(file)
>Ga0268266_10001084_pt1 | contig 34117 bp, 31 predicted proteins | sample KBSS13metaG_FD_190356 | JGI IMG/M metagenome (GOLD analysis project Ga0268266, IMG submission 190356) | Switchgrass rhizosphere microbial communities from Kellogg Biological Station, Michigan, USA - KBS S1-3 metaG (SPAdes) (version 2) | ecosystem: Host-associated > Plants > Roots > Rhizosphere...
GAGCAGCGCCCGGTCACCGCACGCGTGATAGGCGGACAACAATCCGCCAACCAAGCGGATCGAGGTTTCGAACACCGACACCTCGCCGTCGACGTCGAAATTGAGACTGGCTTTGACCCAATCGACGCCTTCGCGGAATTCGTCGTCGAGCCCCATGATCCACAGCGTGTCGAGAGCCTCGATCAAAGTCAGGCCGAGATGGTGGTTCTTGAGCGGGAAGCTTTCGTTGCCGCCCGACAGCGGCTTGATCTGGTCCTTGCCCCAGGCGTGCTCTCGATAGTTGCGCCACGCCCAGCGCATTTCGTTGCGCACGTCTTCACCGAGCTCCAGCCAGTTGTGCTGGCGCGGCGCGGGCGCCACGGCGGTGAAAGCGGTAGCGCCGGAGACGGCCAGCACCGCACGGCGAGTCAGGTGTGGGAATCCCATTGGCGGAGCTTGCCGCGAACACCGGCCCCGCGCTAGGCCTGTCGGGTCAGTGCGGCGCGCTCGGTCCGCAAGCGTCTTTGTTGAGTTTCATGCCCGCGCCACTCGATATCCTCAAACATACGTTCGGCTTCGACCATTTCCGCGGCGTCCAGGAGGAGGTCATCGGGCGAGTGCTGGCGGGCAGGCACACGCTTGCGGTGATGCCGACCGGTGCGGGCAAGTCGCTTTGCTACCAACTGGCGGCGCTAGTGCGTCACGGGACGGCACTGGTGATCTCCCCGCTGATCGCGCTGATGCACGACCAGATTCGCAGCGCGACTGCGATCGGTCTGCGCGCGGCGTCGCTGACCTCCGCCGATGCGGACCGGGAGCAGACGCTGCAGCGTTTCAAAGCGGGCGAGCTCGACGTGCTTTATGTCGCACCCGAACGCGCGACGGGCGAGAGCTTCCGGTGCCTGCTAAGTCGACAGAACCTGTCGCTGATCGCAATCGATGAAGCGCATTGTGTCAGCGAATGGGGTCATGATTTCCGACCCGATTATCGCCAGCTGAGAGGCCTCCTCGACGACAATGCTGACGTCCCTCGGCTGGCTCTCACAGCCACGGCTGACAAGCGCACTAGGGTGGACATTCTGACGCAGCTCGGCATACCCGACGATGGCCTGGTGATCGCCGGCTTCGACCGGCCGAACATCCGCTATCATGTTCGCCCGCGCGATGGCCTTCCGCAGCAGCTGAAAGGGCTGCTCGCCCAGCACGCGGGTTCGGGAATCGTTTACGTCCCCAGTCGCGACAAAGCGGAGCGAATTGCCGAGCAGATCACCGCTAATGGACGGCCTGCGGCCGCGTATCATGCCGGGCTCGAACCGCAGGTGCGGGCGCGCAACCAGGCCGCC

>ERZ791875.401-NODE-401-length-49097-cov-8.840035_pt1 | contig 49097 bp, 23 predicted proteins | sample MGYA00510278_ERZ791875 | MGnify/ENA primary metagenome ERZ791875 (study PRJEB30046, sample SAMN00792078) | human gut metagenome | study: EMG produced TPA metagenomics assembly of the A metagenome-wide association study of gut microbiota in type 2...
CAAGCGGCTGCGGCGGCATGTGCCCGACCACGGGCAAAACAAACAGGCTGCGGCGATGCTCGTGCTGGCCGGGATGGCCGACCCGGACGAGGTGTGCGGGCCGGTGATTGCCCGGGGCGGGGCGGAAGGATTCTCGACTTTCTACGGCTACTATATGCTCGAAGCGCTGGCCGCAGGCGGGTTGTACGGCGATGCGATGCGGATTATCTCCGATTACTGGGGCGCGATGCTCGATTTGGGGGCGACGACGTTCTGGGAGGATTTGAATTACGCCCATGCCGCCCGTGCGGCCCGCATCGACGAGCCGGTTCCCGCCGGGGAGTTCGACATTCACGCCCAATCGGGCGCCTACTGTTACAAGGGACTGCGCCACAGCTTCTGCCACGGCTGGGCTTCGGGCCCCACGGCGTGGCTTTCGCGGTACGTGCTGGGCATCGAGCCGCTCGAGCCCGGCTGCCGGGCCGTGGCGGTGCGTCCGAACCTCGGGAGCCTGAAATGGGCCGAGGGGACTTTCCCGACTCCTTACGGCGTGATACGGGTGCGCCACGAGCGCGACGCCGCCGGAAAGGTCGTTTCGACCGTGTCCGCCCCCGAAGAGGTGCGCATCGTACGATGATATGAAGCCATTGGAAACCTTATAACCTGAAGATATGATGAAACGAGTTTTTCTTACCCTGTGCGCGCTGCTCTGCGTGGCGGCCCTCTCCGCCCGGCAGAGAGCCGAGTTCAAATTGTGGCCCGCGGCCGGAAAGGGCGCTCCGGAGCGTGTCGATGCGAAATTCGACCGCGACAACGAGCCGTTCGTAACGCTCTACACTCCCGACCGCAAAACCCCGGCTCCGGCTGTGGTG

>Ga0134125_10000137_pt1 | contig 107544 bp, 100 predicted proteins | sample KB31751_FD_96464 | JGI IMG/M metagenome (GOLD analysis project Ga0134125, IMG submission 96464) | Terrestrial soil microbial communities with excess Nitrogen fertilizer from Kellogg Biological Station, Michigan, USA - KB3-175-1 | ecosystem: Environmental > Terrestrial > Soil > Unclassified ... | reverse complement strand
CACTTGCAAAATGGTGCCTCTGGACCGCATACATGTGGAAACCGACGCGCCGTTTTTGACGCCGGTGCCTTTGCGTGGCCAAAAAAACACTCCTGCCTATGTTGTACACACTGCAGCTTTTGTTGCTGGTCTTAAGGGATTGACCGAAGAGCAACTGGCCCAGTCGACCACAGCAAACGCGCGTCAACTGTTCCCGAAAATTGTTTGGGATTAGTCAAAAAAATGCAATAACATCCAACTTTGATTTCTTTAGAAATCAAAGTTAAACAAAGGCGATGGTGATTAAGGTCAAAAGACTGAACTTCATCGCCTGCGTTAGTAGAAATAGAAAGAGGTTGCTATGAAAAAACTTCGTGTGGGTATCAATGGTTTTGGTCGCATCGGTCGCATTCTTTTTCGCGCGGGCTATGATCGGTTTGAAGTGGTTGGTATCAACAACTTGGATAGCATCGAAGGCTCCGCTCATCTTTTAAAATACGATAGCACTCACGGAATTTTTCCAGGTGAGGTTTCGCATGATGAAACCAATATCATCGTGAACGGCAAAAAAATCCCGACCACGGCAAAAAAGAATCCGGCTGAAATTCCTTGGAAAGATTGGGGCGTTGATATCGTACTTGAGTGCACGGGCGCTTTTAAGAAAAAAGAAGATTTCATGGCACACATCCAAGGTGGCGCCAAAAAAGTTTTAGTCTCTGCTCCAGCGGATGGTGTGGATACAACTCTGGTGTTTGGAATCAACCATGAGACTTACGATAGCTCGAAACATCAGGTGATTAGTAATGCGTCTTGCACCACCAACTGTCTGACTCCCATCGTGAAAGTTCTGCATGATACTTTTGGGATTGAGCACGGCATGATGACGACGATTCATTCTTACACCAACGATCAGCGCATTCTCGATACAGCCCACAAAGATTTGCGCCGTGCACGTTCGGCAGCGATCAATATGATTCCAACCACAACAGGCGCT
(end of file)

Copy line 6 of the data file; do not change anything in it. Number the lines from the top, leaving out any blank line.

CACTTGCAAAATGGTGCCTCTGGACCGCATACATGTGGAAACCGACGCGCCGTTTTTGACGCCGGTGCCTTTGCGTGGCCAAAAAAACACTCCTGCCTATGTTGTACACACTGCAGCTTTTGTTGCTGGTCTTAAGGGATTGACCGAAGAGCAACTGGCCCAGTCGACCACAGCAAACGCGCGTCAACTGTTCCCGAAAATTGTTTGGGATTAGTCAAAAAAATGCAATAACATCCAACTTTGATTTCTTTAGAAATCAAAGTTAAACAAAGGCGATGGTGATTAAGGTCAAAAGACTGAACTTCATCGCCTGCGTTAGTAGAAATAGAAAGAGGTTGCTATGAAAAAACTTCGTGTGGGTATCAATGGTTTTGGTCGCATCGGTCGCATTCTTTTTCGCGCGGGCTATGATCGGTTTGAAGTGGTTGGTATCAACAACTTGGATAGCATCGAAGGCTCCGCTCATCTTTTAAAATACGATAGCACTCACGGAATTTTTCCAGGTGAGGTTTCGCATGATGAAACCAATATCATCGTGAACGGCAAAAAAATCCCGACCACGGCAAAAAAGAATCCGGCTGAAATTCCTTGGAAAGATTGGGGCGTTGATATCGTACTTGAGTGCACGGGCGCTTTTAAGAAAAAAGAAGATTTCATGGCACACATCCAAGGTGGCGCCAAAAAAGTTTTAGTCTCTGCTCCAGCGGATGGTGTGGATACAACTCTGGTGTTTGGAATCAACCATGAGACTTACGATAGCTCGAAACATCAGGTGATTAGTAATGCGTCTTGCACCACCAACTGTCTGACTCCCATCGTGAAAGTTCTGCATGATACTTTTGGGATTGAGCACGGCATGATGACGACGATTCATTCTTACACCAACGATCAGCGCATTCTCGATACAGCCCACAAAGATTTGCGCCGTGCACGTTCGGCAGCGATCAATATGATTCCAACCACAACAGGCGCT